Editor’s Choice – Volume 18 No 3
Precision medicine appears to be the new hot topic. In the near future, precision medicine will enable every clinician to tailor treatment and prevention strategies to an individual´s characteristics. To reach this goal, we need to collect and analyze many different types of data from many different sources, including symptoms, genomics, and brain circuitry, as well as family dynamics, environmental exposure, and cultural background.
Hans Lehrach, in a basic research article, reports that true personalization of drug therapies will rely on virtual patient models based on a detailed characterization of the individual patient by molecular, imaging and sensor techniques. This virtual patient/in silico self-model could be constructed to allow predictions about therapy response.
In another basic research article, David Gurwitz describes the evaluation of in vitro cell systems as models for human diversity, as they provide resources for personalized medicine research into neuropsychiatric disorders. He discusses the advantages and limitations of human-induced pluripotent stem cell-derived neurons, providing access to brain-specific biology. He also describes the advantages of the human lymphoblastoid cell lines derived from peripheral blood B-lymphocytes for personalized medicine research in psychiatric diseases, eg, for examining individual drug response phenotypes and genomes along with their transcriptomes, epigenomes, proteomes, metabolomes, and in vitro phenotypes.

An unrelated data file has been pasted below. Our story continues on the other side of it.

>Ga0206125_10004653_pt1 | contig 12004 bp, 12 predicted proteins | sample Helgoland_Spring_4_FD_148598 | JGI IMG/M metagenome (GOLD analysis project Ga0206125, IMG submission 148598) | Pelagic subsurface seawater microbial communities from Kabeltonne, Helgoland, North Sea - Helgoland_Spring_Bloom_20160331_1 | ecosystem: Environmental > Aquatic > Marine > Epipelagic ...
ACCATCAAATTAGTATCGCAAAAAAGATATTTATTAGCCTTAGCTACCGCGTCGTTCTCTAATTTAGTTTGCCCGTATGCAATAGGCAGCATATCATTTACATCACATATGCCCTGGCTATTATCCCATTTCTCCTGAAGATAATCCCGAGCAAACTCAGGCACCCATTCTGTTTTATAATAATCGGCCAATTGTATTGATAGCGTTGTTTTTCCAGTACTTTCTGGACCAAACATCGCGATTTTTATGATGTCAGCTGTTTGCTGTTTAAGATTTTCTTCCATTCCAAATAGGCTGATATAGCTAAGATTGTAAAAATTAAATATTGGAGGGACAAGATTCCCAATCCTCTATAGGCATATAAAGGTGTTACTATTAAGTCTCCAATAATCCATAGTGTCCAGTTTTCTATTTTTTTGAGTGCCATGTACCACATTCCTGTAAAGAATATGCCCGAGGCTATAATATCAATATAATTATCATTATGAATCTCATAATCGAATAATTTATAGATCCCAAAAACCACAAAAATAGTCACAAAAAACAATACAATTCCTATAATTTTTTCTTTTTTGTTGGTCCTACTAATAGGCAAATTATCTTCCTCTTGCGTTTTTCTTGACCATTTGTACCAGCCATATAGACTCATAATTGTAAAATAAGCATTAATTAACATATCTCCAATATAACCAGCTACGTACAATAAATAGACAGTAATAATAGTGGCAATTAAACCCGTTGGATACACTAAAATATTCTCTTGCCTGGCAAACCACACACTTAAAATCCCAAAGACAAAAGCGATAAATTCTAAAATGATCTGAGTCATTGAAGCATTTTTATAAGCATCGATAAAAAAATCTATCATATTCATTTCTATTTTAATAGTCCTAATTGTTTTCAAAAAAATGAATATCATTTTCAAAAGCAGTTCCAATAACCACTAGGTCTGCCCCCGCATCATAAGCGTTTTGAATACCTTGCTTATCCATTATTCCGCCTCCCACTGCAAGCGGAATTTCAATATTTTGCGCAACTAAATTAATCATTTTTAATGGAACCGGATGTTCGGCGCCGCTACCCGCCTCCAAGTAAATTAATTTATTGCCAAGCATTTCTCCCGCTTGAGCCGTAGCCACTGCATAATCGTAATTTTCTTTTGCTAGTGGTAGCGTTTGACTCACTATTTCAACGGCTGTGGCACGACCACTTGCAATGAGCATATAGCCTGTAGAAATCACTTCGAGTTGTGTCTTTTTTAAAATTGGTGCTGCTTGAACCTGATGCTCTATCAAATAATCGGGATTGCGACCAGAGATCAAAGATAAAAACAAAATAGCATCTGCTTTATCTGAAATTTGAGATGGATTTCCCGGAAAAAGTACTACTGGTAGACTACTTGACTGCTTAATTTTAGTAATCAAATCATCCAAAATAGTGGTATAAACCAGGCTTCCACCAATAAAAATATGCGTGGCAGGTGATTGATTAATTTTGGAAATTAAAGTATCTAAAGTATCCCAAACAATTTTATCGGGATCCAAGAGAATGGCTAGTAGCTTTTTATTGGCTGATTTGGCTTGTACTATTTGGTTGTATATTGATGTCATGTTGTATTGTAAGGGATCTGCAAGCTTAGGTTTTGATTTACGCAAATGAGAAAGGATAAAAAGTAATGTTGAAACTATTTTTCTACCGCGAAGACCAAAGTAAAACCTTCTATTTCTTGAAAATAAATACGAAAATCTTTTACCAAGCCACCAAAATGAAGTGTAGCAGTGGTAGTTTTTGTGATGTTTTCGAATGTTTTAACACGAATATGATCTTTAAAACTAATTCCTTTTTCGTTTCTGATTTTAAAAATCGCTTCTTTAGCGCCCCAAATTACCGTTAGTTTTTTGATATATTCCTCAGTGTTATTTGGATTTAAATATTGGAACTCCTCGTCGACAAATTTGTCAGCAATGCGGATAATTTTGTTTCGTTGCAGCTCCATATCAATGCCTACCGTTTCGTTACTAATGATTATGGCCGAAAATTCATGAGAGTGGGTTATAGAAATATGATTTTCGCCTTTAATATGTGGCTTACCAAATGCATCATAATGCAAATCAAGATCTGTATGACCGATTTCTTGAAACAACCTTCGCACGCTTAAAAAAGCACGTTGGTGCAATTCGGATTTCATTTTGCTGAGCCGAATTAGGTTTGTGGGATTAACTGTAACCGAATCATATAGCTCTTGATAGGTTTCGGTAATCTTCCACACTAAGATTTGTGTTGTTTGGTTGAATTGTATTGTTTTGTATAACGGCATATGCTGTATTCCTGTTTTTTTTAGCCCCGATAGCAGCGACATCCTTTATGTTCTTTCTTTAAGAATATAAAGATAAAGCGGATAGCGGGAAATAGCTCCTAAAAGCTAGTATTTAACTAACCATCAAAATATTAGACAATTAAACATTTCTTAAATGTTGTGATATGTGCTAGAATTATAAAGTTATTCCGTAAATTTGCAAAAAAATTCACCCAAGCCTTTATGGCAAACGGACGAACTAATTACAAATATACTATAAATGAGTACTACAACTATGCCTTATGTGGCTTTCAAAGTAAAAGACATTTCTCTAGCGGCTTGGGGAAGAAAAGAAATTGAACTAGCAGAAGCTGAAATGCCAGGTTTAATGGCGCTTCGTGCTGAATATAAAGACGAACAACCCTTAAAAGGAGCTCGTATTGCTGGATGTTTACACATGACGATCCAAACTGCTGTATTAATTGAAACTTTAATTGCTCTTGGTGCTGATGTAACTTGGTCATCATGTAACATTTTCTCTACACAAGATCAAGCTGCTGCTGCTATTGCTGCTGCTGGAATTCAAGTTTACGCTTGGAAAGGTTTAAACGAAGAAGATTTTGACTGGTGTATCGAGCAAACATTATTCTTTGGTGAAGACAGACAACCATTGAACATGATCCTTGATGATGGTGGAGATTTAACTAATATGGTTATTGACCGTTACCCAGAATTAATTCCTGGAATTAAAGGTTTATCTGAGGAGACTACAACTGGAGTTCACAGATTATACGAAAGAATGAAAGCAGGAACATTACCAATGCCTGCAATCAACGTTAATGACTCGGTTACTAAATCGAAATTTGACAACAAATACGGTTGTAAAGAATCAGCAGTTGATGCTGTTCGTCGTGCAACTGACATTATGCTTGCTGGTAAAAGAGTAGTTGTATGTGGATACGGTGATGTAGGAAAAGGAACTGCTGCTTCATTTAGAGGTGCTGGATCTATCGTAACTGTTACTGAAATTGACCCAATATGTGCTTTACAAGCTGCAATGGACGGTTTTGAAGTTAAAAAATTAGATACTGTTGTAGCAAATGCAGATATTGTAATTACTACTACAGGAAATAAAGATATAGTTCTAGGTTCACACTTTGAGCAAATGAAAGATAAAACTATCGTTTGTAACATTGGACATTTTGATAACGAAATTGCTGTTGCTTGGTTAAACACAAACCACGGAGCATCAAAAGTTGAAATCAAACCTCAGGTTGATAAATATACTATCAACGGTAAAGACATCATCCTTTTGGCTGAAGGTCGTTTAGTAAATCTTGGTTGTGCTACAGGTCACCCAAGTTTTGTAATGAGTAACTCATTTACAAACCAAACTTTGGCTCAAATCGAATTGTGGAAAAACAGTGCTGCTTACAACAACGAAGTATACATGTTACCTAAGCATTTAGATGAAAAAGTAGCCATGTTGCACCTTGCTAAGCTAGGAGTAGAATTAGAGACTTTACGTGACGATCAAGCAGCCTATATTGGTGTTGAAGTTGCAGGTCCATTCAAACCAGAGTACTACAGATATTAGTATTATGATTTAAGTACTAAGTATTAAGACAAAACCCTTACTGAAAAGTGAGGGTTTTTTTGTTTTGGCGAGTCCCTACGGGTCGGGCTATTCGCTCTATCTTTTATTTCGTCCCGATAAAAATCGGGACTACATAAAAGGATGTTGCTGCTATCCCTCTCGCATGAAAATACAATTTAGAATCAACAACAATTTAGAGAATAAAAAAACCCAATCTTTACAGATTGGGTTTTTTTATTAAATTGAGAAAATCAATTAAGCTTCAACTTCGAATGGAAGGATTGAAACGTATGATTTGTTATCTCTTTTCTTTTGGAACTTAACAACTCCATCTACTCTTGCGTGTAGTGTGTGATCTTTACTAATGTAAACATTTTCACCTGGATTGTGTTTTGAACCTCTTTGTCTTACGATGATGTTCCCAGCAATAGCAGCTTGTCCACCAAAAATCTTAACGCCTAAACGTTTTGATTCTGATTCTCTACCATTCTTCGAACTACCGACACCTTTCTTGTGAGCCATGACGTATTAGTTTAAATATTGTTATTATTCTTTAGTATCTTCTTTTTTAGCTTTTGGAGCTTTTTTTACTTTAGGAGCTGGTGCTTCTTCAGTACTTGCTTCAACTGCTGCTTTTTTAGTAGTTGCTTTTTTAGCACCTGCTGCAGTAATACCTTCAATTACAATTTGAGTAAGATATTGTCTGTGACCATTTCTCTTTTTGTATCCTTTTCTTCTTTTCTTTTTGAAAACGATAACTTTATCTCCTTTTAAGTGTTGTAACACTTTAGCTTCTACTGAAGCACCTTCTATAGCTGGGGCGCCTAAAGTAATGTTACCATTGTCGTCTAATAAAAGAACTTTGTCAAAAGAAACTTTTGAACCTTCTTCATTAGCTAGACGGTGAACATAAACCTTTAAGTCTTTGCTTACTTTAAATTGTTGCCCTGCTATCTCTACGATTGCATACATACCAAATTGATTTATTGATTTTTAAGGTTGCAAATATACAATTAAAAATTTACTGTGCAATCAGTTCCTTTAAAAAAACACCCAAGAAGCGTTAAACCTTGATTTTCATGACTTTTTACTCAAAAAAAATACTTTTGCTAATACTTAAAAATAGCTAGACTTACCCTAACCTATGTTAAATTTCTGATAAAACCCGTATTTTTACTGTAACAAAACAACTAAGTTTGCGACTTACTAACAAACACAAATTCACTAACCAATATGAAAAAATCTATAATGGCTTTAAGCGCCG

In a translational research article, David Sweatt and Carol Tamminga review epigenetic mechanisms and their roles in conferring interindividual differences as related to experientially acquired and genetically driven changes in CNS function and their contribution to diseases.
September 2016 - Vol 18 - No. 3
Human Variation: From Basic Research to Personalized Medicine
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